Being a flight attendant is often seen as a glamorous job, jet-setting around the world and enjoying perks like free travel. However, it also comes with real risks and challenges. Here we’ll examine if being a flight attendant qualifies as a high risk occupation.
What are the main risks of being a flight attendant?
Some of the major risks and challenges flight attendants face include:
- Turbulence – Sudden turbulence can lead to injuries if flight attendants are not seated. Severe cases can even lead to broken bones or head trauma if attendants are thrown about the cabin.
- Angry and violent passengers – Dealing with unruly passengers is an unfortunate reality. Verbal harassment and physical violence do sometimes occur.
- Injuries from moving heavy items – Attendants must often lift heavy carts and bags, risking back injuries or sprains.
- Fatigue and jetlag – Frequent time zone changes and early/late hours take a toll and are linked to chronic fatigue.
- Fumes and pathogens – Cabin fumes from engine leaks and travelers’ illnesses lead to health risks.
- Emergency situations – Whether it’s a medical issue, electronics fire, or emergency landing, attendants must be prepared to respond.
- Radiation exposure – Higher radiation levels at flight altitudes increase cancer risks.
Let’s explore some of these risks areas more in depth:
Turbulence is an unavoidable part of air travel. When updrafts and downdrafts in the atmosphere create rough air, the plane will shake. This can range from minor bumpiness to jolts severe enough to throw people out of their seats. Flight attendants are especially susceptible since they aren’t always able to take a seat when the seat belt sign is on.
Minor turbulence happens frequently, but injuries are uncommon. However, one study found that severe turbulence was experienced on 59% of long-haul wide-body flights. When turbulence was moderate or greater, 12.2% of cabin crew members were injured over the prior year.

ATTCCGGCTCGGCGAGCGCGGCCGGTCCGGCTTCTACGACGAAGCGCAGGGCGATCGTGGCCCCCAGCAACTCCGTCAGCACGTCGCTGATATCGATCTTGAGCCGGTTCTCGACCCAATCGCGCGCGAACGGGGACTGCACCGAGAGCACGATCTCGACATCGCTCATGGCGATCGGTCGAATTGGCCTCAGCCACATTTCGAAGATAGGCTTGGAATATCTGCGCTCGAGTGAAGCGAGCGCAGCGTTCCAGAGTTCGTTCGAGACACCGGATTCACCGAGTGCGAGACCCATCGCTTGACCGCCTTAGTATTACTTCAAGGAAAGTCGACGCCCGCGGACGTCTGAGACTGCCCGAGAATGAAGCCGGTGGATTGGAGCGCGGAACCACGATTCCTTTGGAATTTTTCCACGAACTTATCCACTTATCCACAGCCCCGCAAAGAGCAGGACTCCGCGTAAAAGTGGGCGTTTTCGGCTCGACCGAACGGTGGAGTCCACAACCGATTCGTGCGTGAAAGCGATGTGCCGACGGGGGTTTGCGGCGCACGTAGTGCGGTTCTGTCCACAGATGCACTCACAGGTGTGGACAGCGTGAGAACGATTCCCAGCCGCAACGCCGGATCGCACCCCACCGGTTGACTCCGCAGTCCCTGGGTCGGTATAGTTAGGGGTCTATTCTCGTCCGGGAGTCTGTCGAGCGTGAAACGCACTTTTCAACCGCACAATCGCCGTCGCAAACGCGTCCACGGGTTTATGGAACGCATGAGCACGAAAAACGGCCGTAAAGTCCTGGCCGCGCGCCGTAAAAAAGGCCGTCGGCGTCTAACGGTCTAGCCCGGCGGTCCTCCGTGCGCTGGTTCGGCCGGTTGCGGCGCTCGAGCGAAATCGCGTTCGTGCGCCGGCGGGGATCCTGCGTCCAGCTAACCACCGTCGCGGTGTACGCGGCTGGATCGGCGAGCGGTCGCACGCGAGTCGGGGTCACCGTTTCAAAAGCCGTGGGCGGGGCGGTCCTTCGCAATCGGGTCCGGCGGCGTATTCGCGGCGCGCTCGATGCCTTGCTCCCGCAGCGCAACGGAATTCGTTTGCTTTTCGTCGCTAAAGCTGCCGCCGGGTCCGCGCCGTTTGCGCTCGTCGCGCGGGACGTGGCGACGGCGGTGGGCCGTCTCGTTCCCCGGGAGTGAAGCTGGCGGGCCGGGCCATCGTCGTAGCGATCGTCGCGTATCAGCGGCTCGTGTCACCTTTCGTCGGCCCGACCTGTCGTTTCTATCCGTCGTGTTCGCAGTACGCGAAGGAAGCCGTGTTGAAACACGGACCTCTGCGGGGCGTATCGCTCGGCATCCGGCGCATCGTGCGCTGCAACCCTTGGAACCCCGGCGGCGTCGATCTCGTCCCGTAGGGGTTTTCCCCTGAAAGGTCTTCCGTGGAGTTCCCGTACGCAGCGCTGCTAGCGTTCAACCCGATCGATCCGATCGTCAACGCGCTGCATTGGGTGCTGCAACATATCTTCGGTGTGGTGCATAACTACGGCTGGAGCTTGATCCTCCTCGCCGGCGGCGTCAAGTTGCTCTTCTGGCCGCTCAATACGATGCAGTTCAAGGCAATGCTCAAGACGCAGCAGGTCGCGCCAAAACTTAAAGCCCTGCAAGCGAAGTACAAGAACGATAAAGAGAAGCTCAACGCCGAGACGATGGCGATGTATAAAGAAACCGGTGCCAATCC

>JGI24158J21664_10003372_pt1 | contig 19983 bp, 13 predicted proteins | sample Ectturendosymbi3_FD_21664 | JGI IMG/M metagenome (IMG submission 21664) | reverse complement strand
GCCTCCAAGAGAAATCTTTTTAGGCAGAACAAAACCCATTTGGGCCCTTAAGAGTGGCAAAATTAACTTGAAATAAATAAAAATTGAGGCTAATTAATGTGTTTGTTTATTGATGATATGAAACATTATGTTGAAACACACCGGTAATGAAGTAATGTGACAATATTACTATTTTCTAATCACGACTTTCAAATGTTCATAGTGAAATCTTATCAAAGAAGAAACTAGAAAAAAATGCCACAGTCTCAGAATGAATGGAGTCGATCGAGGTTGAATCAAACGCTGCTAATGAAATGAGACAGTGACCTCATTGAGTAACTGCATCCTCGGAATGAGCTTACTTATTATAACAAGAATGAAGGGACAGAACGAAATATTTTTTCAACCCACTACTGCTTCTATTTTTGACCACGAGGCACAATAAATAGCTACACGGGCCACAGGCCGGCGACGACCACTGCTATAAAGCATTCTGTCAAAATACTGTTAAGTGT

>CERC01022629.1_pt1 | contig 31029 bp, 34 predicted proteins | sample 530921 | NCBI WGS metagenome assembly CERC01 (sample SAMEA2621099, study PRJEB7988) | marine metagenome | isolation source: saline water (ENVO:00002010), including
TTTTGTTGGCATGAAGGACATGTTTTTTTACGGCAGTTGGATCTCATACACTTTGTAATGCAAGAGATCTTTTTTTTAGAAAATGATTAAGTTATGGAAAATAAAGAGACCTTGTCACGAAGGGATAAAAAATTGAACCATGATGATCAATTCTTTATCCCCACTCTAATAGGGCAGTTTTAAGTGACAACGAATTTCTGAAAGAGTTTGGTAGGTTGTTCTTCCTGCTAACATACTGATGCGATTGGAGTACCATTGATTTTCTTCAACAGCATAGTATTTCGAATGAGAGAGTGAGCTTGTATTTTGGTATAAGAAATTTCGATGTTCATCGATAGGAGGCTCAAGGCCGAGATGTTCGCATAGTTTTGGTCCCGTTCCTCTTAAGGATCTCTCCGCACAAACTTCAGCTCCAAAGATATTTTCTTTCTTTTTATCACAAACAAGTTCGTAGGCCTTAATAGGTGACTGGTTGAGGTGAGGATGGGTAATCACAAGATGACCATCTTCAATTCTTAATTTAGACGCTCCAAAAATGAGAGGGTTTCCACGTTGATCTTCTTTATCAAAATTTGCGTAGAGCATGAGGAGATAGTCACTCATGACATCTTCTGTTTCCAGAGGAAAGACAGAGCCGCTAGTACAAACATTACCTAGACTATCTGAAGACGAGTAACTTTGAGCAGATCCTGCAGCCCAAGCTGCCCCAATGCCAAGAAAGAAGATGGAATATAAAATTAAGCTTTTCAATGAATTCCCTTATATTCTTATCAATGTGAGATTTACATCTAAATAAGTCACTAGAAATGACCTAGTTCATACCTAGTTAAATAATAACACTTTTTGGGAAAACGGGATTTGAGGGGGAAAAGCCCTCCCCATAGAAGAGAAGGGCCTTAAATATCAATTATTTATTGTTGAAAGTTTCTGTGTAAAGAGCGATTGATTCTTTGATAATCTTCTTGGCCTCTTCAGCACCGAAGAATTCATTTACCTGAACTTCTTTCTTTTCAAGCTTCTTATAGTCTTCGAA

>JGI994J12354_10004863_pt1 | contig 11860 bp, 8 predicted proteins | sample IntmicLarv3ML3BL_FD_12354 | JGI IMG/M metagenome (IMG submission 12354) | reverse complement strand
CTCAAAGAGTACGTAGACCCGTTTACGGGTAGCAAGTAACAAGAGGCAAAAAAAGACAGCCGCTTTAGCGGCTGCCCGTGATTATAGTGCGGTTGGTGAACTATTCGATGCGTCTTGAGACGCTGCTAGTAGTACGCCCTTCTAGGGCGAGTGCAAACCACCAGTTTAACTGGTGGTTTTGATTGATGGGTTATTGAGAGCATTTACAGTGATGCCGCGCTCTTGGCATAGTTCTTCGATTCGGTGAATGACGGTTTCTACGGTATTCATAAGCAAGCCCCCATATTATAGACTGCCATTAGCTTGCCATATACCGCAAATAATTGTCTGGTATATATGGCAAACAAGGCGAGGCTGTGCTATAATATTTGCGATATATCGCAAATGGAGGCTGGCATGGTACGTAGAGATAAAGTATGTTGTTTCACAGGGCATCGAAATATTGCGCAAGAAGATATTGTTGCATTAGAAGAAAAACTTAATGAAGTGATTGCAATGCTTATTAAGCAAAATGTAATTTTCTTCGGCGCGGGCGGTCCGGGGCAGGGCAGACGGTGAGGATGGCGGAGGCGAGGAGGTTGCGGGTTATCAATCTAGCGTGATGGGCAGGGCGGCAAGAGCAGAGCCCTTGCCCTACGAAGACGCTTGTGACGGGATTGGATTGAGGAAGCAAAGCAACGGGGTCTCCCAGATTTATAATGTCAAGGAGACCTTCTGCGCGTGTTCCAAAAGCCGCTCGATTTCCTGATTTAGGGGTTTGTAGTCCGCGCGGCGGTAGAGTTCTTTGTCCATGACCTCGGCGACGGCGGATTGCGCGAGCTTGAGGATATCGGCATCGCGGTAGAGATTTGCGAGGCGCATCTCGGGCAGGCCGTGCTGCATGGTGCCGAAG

The most frequent injuries from turbulence are to the neck and back (sprains, fractures, dislocations), head injury, and extremity injuries from falls. In rare cases, turbulence can even be fatal. Several flight attendants have died from severe turbulence over the past few decades.
Angry and violent passengers
Having to deal directly with travelers under stressful situations means flight attendants also have an increased risk of verbal abuse and violent assaults. A recent survey of over 5,000 flight attendants found that:
- 10% experienced a physical assault in the past year
- Over half (56%) faced verbal abuse
- 1 in 5 were the target of sexual harassment from passengers
While physical assaults aren’t extremely common, the threat still exists and many attendants report anxiety over unruly passengers. The close quarters in aircraft cabins also means there’s little escape if a violent situation arises.
Injuries from moving heavy items
A big part of a flight attendant’s job is loading service carts, stowing luggage, and lifting heavy bags. This requires repetitive heavy lifting, which takes a toll on the back and shoulders.
One study of injuries in a major airline found that flight attendants suffered over 2000 occupational injuries on the job annually. The most frequent injuries were to the back and shoulder, making up 41% of incidents. Lower back pain and rotator cuff tears were some of the most common issues.
Proper lifting techniques and using wheeled carts can reduce injury risk. But heavy lifting occupational hazards still exist and many long-time flight attendants develop chronic back pain as a result.
How do flight attendant health risks compare to other occupations?
To better evaluate if being a flight attendant qualifies as a high-risk occupation, it helps to compare the job’s risks to other careers. The US Bureau of Labor Statistics compiles data on work-related injuries and illnesses across different professions.
Here is a summary of the incident rates for flight attendants compared to all US workers and those in other common occupations: